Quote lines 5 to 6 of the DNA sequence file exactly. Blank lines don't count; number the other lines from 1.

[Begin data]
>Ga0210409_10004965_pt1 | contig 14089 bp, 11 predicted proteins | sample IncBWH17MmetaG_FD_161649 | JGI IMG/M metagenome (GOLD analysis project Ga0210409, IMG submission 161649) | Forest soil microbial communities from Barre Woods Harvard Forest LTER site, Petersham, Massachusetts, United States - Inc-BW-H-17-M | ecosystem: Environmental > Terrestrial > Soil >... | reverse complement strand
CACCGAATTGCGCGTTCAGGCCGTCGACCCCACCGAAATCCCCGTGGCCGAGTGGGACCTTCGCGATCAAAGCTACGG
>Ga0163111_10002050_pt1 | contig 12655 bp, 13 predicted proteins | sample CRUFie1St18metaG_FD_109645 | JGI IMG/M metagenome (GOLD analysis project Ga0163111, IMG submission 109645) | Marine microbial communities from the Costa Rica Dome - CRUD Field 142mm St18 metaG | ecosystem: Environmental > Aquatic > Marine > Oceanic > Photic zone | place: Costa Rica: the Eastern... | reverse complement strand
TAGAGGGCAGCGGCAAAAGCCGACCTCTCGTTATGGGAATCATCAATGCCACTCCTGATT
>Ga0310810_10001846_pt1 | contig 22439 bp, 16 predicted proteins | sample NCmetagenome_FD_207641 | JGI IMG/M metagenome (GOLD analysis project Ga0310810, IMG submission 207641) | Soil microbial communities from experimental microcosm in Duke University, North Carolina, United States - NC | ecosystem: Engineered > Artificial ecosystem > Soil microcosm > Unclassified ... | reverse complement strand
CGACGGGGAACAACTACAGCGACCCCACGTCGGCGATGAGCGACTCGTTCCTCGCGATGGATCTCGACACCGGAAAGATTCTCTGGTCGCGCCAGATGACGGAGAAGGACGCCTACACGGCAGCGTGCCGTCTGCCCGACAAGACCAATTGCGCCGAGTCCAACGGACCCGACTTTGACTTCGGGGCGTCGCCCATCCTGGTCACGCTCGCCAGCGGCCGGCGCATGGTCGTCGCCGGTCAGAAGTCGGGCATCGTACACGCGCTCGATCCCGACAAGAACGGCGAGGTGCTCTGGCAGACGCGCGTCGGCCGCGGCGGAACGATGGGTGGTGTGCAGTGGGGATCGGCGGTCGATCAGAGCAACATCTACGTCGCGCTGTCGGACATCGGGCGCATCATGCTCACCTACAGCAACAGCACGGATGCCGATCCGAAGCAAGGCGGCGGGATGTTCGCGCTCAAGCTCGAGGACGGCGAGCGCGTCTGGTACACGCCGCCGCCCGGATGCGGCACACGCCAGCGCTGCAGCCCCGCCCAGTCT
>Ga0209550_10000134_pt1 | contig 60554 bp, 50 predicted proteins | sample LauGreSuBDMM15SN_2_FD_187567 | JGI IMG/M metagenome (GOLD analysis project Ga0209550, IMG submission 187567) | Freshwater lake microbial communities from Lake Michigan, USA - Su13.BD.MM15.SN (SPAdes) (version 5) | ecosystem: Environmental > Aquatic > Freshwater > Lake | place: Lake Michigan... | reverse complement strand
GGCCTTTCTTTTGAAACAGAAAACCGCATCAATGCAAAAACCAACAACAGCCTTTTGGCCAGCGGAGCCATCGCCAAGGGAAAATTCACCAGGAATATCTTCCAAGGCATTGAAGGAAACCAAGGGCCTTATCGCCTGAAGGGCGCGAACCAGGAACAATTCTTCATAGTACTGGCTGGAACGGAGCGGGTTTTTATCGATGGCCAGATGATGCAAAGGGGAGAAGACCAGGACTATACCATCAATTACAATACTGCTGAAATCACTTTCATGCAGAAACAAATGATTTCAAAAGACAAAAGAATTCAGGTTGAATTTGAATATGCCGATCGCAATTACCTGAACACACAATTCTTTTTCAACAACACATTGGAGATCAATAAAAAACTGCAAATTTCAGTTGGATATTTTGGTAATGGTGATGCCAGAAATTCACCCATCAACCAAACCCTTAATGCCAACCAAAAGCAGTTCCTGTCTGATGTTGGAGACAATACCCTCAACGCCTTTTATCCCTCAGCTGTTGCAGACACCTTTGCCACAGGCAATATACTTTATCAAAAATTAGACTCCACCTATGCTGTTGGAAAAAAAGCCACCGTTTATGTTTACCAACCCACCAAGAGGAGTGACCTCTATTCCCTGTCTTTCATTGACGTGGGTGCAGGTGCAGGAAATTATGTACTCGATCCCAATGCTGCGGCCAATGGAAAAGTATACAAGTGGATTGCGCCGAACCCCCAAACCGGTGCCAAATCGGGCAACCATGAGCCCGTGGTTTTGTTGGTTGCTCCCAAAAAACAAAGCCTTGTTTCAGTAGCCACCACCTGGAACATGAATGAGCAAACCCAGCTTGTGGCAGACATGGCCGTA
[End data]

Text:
>Ga0310810_10001846_pt1 | contig 22439 bp, 16 predicted proteins | sample NCmetagenome_FD_207641 | JGI IMG/M metagenome (GOLD analysis project Ga0310810, IMG submission 207641) | Soil microbial communities from experimental microcosm in Duke University, North Carolina, United States - NC | ecosystem: Engineered > Artificial ecosystem > Soil microcosm > Unclassified ... | reverse complement strand
CGACGGGGAACAACTACAGCGACCCCACGTCGGCGATGAGCGACTCGTTCCTCGCGATGGATCTCGACACCGGAAAGATTCTCTGGTCGCGCCAGATGACGGAGAAGGACGCCTACACGGCAGCGTGCCGTCTGCCCGACAAGACCAATTGCGCCGAGTCCAACGGACCCGACTTTGACTTCGGGGCGTCGCCCATCCTGGTCACGCTCGCCAGCGGCCGGCGCATGGTCGTCGCCGGTCAGAAGTCGGGCATCGTACACGCGCTCGATCCCGACAAGAACGGCGAGGTGCTCTGGCAGACGCGCGTCGGCCGCGGCGGAACGATGGGTGGTGTGCAGTGGGGATCGGCGGTCGATCAGAGCAACATCTACGTCGCGCTGTCGGACATCGGGCGCATCATGCTCACCTACAGCAACAGCACGGATGCCGATCCGAAGCAAGGCGGCGGGATGTTCGCGCTCAAGCTCGAGGACGGCGAGCGCGTCTGGTACACGCCGCCGCCCGGATGCGGCACACGCCAGCGCTGCAGCCCCGCCCAGTCT